- The tether is supposed to be used to generate electrical power after the last fuel cell fails. But this is done far from the Earth, where the gradient in the Earth's magnetic field across the length of the tether would be much too small to generate the required power.
- Using the tether as an aerodynamic brake at reentry is absurd. The tether would have to dissipate the entire energy of a space shuttle decelerating from Mach 36 to Mach 25. Even if the tether did not immediately burn away (which it would), it would not have the drag to accomplish this in the time available before the shuttle hit the atmosphere (with the payload bay doors still open!). And the time between the tethered satellite entering the atmosphere and the shuttle hitting the stony blue would be a matter of seconds, far too little to close the payload bay doors.
- “The space agency had gotten out of the operations business and moved into the forefront of research and development, handing over its scientific and engineering knowledge to American commercial space operators.” Now here we have an actually prophetic passage. Let's hope it comes to pass!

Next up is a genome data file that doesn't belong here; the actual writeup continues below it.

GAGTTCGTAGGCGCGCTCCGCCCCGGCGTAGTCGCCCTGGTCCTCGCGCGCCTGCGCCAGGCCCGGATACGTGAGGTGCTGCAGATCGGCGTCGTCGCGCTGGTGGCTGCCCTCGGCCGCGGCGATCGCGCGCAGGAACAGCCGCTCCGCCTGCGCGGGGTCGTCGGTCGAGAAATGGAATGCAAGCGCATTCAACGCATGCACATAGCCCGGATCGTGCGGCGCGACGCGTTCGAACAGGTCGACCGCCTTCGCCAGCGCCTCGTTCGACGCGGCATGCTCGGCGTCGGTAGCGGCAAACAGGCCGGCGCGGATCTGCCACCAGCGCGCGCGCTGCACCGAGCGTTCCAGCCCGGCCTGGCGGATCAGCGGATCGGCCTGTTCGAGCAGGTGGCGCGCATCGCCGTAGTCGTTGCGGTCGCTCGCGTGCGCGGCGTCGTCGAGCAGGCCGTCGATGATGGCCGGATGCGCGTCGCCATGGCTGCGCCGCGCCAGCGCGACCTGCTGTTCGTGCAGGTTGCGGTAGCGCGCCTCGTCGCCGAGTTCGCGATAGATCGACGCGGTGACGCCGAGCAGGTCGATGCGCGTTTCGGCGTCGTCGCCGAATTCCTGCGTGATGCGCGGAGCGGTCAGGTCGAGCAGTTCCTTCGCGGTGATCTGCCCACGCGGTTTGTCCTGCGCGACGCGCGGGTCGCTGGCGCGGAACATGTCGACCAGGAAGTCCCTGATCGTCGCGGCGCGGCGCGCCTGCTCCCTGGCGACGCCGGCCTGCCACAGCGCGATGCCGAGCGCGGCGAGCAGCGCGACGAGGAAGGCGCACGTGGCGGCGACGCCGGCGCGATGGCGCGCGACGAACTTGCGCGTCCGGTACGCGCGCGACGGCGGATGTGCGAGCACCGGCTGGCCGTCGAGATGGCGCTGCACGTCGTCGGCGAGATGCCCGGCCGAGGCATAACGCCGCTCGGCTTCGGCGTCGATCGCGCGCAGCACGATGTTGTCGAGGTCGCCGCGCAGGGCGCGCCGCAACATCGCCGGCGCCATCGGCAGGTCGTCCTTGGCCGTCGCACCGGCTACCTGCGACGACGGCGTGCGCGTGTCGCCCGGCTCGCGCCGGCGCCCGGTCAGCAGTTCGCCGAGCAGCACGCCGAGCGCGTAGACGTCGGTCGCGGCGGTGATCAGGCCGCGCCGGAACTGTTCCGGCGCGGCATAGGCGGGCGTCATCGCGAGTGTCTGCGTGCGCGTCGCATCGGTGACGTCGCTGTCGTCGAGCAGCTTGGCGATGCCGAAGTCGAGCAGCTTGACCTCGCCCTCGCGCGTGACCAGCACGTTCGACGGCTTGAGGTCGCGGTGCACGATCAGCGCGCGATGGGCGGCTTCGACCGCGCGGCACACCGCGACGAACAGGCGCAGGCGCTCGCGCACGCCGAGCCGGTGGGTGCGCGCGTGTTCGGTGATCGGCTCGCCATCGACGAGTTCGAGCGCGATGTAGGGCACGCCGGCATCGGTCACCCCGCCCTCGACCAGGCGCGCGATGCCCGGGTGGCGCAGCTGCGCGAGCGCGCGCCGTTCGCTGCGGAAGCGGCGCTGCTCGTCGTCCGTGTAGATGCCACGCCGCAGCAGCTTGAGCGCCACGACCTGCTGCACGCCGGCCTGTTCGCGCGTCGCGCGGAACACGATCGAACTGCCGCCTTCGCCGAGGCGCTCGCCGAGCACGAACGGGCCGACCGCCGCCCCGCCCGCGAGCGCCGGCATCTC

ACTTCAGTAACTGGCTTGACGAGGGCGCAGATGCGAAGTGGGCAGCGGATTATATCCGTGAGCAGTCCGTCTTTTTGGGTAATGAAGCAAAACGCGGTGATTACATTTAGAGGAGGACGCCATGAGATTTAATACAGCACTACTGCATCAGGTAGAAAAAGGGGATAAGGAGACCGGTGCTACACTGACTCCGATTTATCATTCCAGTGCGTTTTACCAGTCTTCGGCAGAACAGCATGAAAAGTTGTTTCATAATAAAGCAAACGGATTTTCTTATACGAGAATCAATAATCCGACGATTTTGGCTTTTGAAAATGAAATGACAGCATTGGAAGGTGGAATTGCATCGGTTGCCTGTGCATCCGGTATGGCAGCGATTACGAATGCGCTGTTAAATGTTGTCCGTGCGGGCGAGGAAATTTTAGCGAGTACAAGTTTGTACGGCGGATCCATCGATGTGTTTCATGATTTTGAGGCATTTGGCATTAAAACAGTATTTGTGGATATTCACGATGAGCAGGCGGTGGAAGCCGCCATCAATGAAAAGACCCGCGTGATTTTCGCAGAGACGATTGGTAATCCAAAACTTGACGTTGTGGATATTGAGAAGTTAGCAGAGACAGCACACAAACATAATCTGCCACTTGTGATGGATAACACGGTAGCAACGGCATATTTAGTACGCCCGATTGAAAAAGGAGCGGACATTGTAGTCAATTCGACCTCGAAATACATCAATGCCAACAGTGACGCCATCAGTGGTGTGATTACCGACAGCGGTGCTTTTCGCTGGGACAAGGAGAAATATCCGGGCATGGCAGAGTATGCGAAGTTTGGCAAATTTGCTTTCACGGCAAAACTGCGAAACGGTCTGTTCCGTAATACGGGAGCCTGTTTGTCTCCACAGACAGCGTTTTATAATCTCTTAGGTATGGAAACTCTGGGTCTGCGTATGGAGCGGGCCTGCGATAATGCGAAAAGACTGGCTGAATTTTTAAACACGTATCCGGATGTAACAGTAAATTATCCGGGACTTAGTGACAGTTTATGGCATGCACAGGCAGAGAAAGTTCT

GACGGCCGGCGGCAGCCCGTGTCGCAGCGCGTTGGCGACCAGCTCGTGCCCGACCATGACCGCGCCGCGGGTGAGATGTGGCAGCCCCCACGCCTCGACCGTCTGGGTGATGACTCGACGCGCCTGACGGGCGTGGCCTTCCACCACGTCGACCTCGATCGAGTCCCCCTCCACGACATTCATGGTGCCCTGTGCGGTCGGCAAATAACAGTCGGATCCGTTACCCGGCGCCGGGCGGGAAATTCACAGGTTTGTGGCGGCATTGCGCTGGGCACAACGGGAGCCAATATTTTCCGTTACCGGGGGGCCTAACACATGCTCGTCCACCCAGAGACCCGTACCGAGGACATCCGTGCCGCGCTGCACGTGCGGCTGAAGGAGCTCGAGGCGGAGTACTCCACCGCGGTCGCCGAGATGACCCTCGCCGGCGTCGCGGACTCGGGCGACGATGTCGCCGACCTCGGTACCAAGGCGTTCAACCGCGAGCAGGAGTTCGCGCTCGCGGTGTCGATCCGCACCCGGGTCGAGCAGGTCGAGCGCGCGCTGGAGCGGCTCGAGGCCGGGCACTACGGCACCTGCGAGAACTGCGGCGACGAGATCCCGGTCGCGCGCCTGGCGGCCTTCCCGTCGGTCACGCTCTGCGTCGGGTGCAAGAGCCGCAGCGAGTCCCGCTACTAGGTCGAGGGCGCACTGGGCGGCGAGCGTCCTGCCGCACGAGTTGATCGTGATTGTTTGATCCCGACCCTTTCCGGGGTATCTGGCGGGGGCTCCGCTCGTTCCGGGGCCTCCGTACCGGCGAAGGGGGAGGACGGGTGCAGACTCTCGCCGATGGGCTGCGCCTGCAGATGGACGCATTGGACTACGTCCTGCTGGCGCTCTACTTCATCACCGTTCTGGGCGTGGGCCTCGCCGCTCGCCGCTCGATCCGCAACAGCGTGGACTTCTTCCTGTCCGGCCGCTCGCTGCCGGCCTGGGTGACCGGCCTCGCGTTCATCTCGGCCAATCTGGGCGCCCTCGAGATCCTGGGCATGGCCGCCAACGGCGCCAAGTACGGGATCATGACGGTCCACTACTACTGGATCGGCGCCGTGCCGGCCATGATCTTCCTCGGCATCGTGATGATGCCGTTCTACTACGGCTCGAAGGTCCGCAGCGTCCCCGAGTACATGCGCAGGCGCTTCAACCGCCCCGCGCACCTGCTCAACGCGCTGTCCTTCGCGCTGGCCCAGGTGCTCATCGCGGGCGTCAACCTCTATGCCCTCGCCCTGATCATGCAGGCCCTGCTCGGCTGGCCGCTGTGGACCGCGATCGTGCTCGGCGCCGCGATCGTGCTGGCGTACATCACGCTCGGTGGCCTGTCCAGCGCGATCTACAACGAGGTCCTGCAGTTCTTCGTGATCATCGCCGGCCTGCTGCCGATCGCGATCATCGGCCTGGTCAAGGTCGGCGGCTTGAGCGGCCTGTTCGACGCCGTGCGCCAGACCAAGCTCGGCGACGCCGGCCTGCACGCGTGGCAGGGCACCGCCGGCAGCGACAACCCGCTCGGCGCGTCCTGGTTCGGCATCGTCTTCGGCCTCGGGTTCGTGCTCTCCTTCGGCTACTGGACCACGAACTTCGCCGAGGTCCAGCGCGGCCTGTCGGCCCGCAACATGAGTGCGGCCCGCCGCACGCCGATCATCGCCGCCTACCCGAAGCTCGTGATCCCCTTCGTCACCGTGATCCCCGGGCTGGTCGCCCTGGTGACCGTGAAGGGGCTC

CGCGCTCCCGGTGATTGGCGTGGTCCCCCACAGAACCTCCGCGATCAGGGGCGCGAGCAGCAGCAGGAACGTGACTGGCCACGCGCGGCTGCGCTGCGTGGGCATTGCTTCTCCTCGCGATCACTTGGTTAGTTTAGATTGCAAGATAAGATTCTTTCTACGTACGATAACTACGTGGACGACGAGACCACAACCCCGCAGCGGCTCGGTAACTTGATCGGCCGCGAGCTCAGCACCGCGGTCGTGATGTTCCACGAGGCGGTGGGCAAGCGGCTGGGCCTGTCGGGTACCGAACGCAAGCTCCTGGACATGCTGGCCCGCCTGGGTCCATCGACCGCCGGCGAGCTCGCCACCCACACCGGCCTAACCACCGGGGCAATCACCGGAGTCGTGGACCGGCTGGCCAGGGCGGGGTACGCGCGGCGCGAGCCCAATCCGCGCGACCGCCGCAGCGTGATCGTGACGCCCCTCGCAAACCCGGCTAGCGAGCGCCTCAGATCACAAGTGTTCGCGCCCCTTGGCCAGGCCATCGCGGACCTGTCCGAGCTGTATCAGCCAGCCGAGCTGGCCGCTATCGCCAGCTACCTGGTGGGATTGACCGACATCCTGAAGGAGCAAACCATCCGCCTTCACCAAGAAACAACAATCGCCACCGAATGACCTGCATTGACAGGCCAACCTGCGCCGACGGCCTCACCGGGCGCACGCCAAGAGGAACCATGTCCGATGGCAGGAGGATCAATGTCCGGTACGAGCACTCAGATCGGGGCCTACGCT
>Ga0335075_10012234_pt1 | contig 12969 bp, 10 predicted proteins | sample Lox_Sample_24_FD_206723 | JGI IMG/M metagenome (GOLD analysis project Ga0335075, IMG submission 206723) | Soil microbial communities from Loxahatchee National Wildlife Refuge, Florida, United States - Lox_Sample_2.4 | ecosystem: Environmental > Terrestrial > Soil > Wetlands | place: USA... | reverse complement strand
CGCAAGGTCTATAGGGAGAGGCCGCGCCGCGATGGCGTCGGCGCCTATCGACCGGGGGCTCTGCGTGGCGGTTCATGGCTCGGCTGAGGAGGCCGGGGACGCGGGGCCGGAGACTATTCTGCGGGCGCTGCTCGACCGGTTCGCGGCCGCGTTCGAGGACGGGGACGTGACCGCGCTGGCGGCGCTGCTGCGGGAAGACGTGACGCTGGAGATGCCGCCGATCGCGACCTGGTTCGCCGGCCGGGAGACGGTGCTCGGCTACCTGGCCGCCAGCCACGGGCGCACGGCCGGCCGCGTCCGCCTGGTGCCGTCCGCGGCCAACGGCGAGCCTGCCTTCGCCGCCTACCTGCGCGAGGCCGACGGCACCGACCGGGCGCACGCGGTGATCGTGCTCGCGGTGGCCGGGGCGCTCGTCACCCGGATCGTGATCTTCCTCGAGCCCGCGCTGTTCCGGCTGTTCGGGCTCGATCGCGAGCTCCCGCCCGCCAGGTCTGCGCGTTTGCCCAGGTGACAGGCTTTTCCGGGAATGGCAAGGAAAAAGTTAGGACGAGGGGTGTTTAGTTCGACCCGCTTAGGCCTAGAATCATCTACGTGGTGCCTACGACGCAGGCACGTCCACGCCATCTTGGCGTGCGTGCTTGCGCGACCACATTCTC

- “[W]hen the sun goes down into the sea, just as it sinks out of sight, its rays flash up through the water. If you look fast, you'll see it—a green flash.” Well, no—actually the green flash is due to atmospheric refraction and has nothing to do with water.
Friday, April 23, 2010
Reading List: Atlas Shrugged
- Rand, Ayn. Atlas Shrugged. New York: Dutton, [1957, 1992] 2005. ISBN 978-0-525-94892-6.